How are you better utilizing contact with your Administrators, Policy writers, Curriculum people and families to advocate for QPE at your school?
I asked in my Keynote about what we are doing as individuals, departments and schools within communities to advocate for QPE and whether we were even having these conversations and if not, why not! Once you start along this path you will notice what happens or isn’t happening but it is the collection of data or self=study around your practice that can be the most eye-opening. The UNESCO documents provides checklists to assist all stakeholders in QPE to discuss their programs from different angles and could provide some very rich conversations with evidence-based support for you to ask or suggest change in your school.
Quality PE and HealthED doesn’t just happen. Developing a PLN. Investing in CPD.
One PE teacher or Department cannot do this on their own. You need to have a village that is prepared to implement the parts required to grow your program. You need people who are going to let you explore, experiment, collect data, try new ideas and grow your own program. Your department must have a philosophy you all know and buy into and agreed outcomes (link to previous post) to ensure that you are moving in the same direction. You need Administrator’s to acknowledge that PE has credibility and to hire teachers that are PE and Health educated and then to support you all in your Development over the course of your stay at that school. PD doesn’t work in snapshots. It requires ongoing learning (evidence) and consistent practices to see meaningful change.
PE teachers need to have learning and training in a number of areas (you may have more layers to add to this list): Cognitive learning, skill and tactical competencies in at least 15 different activities or sports (possibly including swimming/Aquatics, rock climbing, skiing…) as well as more mainstream sports; explicit social and Affective learning tools. They need to know about Technology, Learning Support, English as an Additional Learning (EAL), Visible Thinking Routines, up-to-date research in current practice; Formative and summative assessment toolkit; Awareness and use of models-based practice that ensures variety student centre learning. We need to advocate for these layers and training opportunities to keep up with the demands of our profession. I would also suggest that part of our learning is to be on policy committees, leadership training; scheduling spaces as well as community and service spaces where we can to grow our learning and our reach. PE teachers need to be working to up-date their Professional learning beyond weekend workshops for life-long learning.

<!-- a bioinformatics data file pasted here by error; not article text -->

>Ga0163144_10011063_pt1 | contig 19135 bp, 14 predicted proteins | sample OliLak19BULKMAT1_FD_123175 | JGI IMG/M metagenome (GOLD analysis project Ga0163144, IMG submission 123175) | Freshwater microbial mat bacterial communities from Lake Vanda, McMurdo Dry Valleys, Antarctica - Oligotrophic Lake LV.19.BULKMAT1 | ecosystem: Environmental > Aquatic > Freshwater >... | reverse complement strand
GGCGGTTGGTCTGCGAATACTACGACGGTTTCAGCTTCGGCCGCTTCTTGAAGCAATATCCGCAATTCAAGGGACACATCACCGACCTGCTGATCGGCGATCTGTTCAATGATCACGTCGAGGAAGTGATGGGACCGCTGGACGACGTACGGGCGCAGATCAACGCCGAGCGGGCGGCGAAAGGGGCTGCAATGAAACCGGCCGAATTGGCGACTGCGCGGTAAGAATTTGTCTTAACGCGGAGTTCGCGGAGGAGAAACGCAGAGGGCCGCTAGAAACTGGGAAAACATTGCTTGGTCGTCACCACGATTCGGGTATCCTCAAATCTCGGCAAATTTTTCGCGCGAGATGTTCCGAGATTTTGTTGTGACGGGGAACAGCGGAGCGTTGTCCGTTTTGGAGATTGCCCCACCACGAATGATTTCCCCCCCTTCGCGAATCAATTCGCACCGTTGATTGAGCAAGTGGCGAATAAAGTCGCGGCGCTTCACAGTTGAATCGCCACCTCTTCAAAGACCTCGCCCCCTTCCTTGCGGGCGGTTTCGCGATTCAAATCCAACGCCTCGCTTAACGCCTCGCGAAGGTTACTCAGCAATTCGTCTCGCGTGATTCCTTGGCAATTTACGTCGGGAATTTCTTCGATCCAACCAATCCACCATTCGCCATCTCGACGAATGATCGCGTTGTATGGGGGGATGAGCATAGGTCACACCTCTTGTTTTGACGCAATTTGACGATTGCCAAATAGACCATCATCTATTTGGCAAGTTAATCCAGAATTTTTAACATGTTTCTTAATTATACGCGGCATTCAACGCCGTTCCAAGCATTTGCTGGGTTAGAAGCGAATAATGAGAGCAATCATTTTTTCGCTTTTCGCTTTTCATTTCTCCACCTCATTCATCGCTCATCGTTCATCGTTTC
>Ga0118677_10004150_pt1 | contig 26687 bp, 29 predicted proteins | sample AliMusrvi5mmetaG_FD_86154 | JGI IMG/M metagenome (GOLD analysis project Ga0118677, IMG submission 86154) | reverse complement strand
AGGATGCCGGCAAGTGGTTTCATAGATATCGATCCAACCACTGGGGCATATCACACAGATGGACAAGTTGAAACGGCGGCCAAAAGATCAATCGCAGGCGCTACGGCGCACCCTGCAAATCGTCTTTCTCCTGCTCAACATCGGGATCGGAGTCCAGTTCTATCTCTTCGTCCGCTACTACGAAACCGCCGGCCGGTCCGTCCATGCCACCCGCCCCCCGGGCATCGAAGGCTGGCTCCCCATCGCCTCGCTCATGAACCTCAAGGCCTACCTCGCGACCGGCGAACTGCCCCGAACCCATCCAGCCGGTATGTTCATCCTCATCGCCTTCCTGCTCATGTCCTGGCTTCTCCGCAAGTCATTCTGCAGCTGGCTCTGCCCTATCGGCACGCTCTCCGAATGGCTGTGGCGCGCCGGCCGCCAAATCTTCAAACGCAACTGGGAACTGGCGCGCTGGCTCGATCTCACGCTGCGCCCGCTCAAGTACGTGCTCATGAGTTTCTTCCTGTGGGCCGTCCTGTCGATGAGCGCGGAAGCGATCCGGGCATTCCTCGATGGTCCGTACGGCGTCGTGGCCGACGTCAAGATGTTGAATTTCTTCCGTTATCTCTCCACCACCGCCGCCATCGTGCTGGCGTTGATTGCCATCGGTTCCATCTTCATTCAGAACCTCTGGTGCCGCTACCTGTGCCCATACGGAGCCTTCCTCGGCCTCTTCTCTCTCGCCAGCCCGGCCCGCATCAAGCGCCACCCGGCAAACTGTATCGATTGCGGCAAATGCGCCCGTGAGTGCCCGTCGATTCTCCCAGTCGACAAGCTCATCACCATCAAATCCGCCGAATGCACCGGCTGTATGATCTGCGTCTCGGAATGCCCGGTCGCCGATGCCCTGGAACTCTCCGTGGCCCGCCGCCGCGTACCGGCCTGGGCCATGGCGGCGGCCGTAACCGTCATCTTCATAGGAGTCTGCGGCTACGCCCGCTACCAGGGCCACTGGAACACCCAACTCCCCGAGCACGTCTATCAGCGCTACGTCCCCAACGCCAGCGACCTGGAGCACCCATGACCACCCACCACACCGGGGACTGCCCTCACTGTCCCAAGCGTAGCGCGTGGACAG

Armor and Yelling (2004) argue there are key points that must be adhered to for meaningful PD to take place. Their analysis of research indicates that the most effective PD must focus on the analyses of student learning (outcomes, goals and actual learning taking place); involves teachers who can identify their own training requirements and needs and then developing goals and finding experiences that meet them; is embedded in teachers’ daily work and at their school; is collaborative; is ongoing with support and follow up for further learning experiences; includes multiple sources of data about student learning and teacher pedagogical practices; provides opportunities for teachers to link theory to skills and knowledge in pedagogical practices and must connect to improvements around student learning.
Armor and Yelling (2004) also site further research that suggests that PD was most effective when teachers have autonomy over the choice of their PD learning; when the PD is delivered by someone with appropriate expertise on the topic or subject and that the PD was challenging, the content was up-to-date and relevant to the classroom practice taking place.
Makopoulou and Armor (2011) conclude with these remarks in their research into Career-long PD for PE teachers: “It is, therefore, suggested that it is timely to invest in PE-CPD that targets not only individual teachers but also the infrastructure within which teachers work. In other words, PE-CPD should be understood as a tool for building not only teacher but also school capacity for ongoing improvement (King & Newman, 2001).